Dangling else

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The dangling else is a problem in computer programming in which an optional else clause in an if–then(–else) statement results in nested conditionals being ambiguous. Formally, the reference context-free grammar of the language is ambiguous, meaning there is more than one correct parse tree.

In many programming languages one may write conditionally executed code in two forms: the if-then form, and the if-then-else form – the else clause is optional:

if a then s
if a then s1 else s2

This gives rise to an ambiguity in interpretation when there are nested statements, specifically whenever an if-then form appears as s1 in an if-then-else form:

if a then if b then s else s2

In this example, s is unambiguously executed when a is true and b is true, but one may interpret s2 as being executed when a is false (thus attaching the else to the first if) or when a is true and b is false (thus attaching the else to the second if). In other words, one may see the previous statement as either of the following expressions:

if a then (if b then s) else s2
if a then (if b then s else s2)

The dangling else problem dates to ALGOL 60,[1] and has been resolved in various ways in subsequent languages. In LR parsers, the dangling else is the archetypal example of a shift-reduce conflict.

Avoiding ambiguity while keeping the syntax[edit]

This is a problem that often comes up in compiler construction, especially scannerless parsing. The convention when dealing with the dangling else is to attach the else to the nearby if statement,[2] allowing for unambiguous context-free grammars, in particular. Programming languages like Pascal[3] and C[4] follow this convention, so there is no ambiguity in the semantics of the language, though the use of a parser generator may lead to ambiguous grammars. In these cases alternative grouping is accomplished by explicit blocks, such as begin...end in Pascal[5] and {...} in C.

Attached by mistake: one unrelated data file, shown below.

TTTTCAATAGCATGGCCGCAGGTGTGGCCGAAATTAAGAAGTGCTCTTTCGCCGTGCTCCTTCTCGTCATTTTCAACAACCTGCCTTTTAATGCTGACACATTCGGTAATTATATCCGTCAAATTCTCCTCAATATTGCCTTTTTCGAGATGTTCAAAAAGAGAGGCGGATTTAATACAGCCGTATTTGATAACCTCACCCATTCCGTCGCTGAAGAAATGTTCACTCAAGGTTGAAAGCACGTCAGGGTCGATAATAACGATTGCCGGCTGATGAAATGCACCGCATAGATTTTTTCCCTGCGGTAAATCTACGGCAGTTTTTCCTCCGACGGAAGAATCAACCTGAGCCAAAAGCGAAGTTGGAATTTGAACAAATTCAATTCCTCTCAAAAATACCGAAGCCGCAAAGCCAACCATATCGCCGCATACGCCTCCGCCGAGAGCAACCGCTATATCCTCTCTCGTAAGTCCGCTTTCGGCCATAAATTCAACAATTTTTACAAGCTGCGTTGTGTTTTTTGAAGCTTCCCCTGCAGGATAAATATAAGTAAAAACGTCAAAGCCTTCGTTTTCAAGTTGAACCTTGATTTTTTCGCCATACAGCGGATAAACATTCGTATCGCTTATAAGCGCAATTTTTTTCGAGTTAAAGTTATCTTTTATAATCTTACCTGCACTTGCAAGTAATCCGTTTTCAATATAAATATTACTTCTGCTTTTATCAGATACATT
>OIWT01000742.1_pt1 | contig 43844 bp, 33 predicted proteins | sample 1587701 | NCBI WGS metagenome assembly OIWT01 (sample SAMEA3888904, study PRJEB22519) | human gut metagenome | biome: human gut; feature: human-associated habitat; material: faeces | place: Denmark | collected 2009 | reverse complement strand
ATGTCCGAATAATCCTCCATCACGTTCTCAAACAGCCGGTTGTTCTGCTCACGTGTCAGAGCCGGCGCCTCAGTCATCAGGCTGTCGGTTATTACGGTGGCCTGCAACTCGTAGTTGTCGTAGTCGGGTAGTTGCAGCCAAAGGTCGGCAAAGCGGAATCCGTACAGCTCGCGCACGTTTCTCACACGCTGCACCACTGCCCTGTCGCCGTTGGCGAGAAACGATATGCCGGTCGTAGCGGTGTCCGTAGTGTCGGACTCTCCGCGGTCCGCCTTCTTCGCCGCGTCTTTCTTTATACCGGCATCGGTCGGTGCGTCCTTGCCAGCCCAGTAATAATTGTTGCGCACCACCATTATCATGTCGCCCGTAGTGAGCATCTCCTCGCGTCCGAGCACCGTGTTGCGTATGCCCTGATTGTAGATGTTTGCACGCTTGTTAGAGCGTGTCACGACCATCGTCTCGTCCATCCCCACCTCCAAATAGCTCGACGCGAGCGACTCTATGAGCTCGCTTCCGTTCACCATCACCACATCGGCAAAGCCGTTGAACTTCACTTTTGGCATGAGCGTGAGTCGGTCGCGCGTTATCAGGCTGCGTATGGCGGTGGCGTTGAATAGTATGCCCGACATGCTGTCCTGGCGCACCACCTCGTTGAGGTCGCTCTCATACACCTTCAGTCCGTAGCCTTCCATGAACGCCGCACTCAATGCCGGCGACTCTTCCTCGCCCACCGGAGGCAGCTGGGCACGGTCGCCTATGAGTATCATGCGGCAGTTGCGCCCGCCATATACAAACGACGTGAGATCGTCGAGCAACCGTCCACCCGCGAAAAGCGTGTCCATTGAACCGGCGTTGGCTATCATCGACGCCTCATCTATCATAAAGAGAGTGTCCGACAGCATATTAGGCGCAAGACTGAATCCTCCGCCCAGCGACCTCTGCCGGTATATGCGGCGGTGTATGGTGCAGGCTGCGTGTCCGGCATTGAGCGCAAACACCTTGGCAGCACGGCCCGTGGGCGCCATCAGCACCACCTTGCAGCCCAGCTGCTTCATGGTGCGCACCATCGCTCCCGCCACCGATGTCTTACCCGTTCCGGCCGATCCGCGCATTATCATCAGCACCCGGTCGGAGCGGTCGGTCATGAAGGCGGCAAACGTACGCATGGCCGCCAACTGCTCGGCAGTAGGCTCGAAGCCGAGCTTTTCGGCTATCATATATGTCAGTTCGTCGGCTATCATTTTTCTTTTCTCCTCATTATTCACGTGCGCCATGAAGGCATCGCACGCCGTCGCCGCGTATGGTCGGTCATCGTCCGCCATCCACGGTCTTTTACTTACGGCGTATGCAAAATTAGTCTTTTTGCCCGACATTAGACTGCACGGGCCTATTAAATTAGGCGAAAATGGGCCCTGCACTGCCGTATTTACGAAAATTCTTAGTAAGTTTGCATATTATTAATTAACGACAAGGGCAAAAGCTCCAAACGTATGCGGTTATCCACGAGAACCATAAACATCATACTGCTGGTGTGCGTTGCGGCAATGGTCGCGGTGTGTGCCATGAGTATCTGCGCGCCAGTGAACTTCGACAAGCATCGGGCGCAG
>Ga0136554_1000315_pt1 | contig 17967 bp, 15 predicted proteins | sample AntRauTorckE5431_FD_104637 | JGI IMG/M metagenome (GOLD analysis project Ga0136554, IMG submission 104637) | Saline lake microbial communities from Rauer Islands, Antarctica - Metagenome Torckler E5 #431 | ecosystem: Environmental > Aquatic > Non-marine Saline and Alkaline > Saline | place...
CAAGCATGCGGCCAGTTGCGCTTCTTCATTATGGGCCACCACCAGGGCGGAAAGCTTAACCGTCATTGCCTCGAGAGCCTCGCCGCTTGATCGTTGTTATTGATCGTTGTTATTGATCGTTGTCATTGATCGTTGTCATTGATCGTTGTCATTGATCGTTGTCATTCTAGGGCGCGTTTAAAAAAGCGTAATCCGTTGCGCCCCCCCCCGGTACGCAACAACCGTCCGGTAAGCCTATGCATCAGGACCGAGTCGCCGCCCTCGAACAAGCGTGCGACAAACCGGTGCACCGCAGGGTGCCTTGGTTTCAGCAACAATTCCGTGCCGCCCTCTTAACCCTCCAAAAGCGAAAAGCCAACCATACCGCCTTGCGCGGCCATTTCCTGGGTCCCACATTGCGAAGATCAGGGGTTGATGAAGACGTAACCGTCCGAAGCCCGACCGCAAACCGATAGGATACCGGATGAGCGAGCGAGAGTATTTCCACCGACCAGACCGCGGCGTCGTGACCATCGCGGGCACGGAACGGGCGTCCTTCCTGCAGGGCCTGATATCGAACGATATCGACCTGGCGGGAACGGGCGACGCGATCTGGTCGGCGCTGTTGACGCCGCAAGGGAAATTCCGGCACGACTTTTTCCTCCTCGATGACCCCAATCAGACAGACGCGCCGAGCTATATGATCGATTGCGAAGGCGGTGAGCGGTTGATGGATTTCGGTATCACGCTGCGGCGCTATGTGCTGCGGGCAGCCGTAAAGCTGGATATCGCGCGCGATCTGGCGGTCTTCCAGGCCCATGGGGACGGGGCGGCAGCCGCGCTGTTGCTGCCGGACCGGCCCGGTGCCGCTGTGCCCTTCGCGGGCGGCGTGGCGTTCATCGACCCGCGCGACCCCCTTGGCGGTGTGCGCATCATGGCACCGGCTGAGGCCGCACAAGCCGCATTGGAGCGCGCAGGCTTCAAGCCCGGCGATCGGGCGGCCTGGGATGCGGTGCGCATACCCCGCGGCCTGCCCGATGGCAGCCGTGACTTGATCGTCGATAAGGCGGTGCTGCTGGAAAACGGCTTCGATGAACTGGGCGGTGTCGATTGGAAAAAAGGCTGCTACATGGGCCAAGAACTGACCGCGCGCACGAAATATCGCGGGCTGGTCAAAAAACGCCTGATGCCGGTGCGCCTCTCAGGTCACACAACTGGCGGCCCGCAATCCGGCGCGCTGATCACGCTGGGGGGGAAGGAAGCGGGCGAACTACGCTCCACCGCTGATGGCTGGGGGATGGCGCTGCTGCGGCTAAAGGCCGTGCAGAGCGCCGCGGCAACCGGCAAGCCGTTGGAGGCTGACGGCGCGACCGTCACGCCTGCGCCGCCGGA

Depending on the compiler construction approach, one may take different corrective actions to avoid ambiguity:

  • If the parser is produced by a SLR, LR(1) or LALR LR parser generator, the programmer will often rely on the generated parser feature of preferring shift over reduce whenever there is a conflict.[2] Alternatively, the grammar can be rewritten to remove the conflict, at the expense of an increase in grammar size (see below).
  • If the parser is produced by a Pruning and Deep Pruning LR generator, one can issue directives that prune away the ambiguities completely.[6]
  • If the parser is hand written, the programmer may use a non-ambiguous context-free grammar. Alternatively, one may rely on a non-context-free grammar or a parsing expression grammar.

Avoiding ambiguity by changing the syntax[edit]

The problem can also be solved by making explicit the link between an else and its if, within the syntax. This usually helps avoid human errors.[7] Possible solutions are:

  • Disallowing the statement following a "then" to be an "if" itself (it may however be a pair of statement brackets containing nothing but an if-then-clause). This approach is followed by ALGOL 60[8] and Python.[9]
  • Requiring braces (parenthesizing) when an "else" follows an "if".[10]
  • Requiring every "if" to be paired with an "else".


Concrete examples follow.


In C, the grammar reads in part:

statement = ...
   | selection-statement

selection-statement = ...
   | IF ( expression ) statement
   | IF ( expression ) statement ELSE statement

Thus, without further rules, the statement

 if (a) if (b) s; else s2;

could ambiguously be parsed as if it were either:

 if (a) {
   if (b)

or as:

 if (a) {
   if (b)

In practice in C the first tree is chosen, by associating the else with the nearest if.

Avoiding the conflict in LR parsers[edit]

The above example could be rewritten in the following way to remove the ambiguity:

statement = ...
   | selection-statement

statement-with-else = ...
   | selection-statement-with-else

selection-statement = ...
   | IF ( expression ) statement
   | IF ( expression ) statement-with-else ELSE statement

selection-statement-with-else = ...
   | IF ( expression ) statement-with-else ELSE statement-with-else

Any other statement related grammar rules may also have to be duplicated in this way if they may directly or indirectly end with a statement or selection-statement non-terminal.

See also[edit]


  1. ^ Abrahams, P. W. (1966). "A final solution to the Dangling else of ALGOL 60 and related languages". Communications of the ACM 9 (9): 679. doi:10.1145/365813.365821.  edit
  2. ^ a b 5.2 Shift/Reduce Conflicts from GNU Operating System web site
  3. ^ ISO 7185:1990 (Pascal) An if-statement without an else-part shall not be immediately followed by the token else.
  4. ^ ISO 9899:1999 (C): "An else is associated with the lexically nearest preceding if that is allowed by the syntax.", available at WG14 N1256, p. 134
  5. ^ Pascal, Nell Dale and Chip Weems, "Dangling Else", p. 160–161
  6. ^ http://www.mightyheave.com/blog/?p=17#more-17
  7. ^ Ambiguity of dangling else: non-context-free grammars are semantically opaque
  8. ^ 4.5.1 Conditional Statements — Syntax in P. Nauer (ed.), Revised Report on the Algorithmic Language ALGOL 60, CACM 6,1, 1963 pp. 1-17
  9. ^ The Python Language Reference, 9. Full Grammar specification
  10. ^ Ambiguity of dangling else: require braces when else follows if